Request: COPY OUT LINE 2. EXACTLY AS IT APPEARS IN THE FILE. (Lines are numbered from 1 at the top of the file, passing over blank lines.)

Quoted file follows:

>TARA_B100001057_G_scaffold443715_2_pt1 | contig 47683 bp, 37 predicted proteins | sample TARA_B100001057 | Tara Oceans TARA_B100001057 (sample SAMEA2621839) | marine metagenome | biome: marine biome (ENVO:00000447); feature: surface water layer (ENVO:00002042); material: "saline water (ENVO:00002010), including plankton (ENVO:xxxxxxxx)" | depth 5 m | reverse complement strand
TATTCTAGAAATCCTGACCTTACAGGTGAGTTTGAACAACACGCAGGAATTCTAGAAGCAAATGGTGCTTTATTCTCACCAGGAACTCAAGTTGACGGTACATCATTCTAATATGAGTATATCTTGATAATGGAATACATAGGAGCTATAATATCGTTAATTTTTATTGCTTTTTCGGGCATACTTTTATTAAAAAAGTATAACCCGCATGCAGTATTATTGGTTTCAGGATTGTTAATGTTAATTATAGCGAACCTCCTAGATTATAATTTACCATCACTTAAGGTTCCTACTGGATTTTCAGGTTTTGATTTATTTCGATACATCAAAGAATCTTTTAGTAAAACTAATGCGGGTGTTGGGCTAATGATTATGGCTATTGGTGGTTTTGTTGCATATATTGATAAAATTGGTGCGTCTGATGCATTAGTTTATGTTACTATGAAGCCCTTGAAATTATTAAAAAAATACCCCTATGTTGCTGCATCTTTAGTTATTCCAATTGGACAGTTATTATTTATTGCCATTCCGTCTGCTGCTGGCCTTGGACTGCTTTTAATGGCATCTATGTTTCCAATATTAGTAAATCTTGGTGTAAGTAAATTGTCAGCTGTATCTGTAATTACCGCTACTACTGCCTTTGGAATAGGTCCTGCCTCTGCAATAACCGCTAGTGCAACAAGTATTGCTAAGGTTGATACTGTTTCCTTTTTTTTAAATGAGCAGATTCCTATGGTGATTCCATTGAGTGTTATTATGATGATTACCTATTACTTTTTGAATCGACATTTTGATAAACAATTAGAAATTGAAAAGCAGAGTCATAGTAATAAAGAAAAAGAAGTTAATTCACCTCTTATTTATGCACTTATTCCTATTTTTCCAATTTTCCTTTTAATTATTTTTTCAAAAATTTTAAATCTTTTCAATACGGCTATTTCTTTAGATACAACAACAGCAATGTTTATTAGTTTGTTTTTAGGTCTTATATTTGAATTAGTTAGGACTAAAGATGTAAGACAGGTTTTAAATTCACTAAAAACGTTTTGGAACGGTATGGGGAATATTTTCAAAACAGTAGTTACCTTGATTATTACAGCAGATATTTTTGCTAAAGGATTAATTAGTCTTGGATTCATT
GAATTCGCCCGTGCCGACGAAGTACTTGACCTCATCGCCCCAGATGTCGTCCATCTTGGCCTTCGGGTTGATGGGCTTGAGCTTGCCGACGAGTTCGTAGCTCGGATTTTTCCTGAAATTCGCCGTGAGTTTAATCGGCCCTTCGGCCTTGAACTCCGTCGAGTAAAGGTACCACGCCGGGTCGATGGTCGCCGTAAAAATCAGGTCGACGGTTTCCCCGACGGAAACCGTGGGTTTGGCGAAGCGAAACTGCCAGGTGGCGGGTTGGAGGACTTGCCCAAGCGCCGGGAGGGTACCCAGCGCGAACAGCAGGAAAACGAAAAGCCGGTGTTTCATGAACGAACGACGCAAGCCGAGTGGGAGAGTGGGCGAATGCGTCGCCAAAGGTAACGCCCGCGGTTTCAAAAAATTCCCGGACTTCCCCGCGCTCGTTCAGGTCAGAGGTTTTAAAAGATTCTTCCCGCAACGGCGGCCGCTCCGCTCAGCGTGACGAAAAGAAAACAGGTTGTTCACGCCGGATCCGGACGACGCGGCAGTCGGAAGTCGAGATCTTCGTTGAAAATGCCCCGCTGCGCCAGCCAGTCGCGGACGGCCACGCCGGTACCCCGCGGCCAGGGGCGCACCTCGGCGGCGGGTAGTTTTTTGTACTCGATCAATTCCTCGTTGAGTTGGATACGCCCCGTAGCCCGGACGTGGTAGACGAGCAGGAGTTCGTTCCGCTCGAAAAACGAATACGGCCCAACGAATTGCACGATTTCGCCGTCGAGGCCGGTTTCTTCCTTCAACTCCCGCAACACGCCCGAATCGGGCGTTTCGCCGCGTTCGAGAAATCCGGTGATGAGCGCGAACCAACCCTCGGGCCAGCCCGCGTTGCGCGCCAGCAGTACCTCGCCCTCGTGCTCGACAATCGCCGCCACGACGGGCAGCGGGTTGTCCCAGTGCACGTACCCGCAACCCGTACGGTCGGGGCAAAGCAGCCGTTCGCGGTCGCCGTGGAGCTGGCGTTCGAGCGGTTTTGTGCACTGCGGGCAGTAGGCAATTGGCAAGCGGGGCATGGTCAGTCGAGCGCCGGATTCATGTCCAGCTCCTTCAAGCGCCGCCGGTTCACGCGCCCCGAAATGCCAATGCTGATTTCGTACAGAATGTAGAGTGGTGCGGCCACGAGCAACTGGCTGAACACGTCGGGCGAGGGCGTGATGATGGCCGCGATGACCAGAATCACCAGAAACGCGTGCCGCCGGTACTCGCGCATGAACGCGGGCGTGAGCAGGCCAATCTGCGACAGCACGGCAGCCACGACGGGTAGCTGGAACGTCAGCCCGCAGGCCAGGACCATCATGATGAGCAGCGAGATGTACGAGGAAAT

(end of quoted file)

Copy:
TATTCTAGAAATCCTGACCTTACAGGTGAGTTTGAACAACACGCAGGAATTCTAGAAGCAAATGGTGCTTTATTCTCACCAGGAACTCAAGTTGACGGTACATCATTCTAATATGAGTATATCTTGATAATGGAATACATAGGAGCTATAATATCGTTAATTTTTATTGCTTTTTCGGGCATACTTTTATTAAAAAAGTATAACCCGCATGCAGTATTATTGGTTTCAGGATTGTTAATGTTAATTATAGCGAACCTCCTAGATTATAATTTACCATCACTTAAGGTTCCTACTGGATTTTCAGGTTTTGATTTATTTCGATACATCAAAGAATCTTTTAGTAAAACTAATGCGGGTGTTGGGCTAATGATTATGGCTATTGGTGGTTTTGTTGCATATATTGATAAAATTGGTGCGTCTGATGCATTAGTTTATGTTACTATGAAGCCCTTGAAATTATTAAAAAAATACCCCTATGTTGCTGCATCTTTAGTTATTCCAATTGGACAGTTATTATTTATTGCCATTCCGTCTGCTGCTGGCCTTGGACTGCTTTTAATGGCATCTATGTTTCCAATATTAGTAAATCTTGGTGTAAGTAAATTGTCAGCTGTATCTGTAATTACCGCTACTACTGCCTTTGGAATAGGTCCTGCCTCTGCAATAACCGCTAGTGCAACAAGTATTGCTAAGGTTGATACTGTTTCCTTTTTTTTAAATGAGCAGATTCCTATGGTGATTCCATTGAGTGTTATTATGATGATTACCTATTACTTTTTGAATCGACATTTTGATAAACAATTAGAAATTGAAAAGCAGAGTCATAGTAATAAAGAAAAAGAAGTTAATTCACCTCTTATTTATGCACTTATTCCTATTTTTCCAATTTTCCTTTTAATTATTTTTTCAAAAATTTTAAATCTTTTCAATACGGCTATTTCTTTAGATACAACAACAGCAATGTTTATTAGTTTGTTTTTAGGTCTTATATTTGAATTAGTTAGGACTAAAGATGTAAGACAGGTTTTAAATTCACTAAAAACGTTTTGGAACGGTATGGGGAATATTTTCAAAACAGTAGTTACCTTGATTATTACAGCAGATATTTTTGCTAAAGGATTAATTAGTCTTGGATTCATT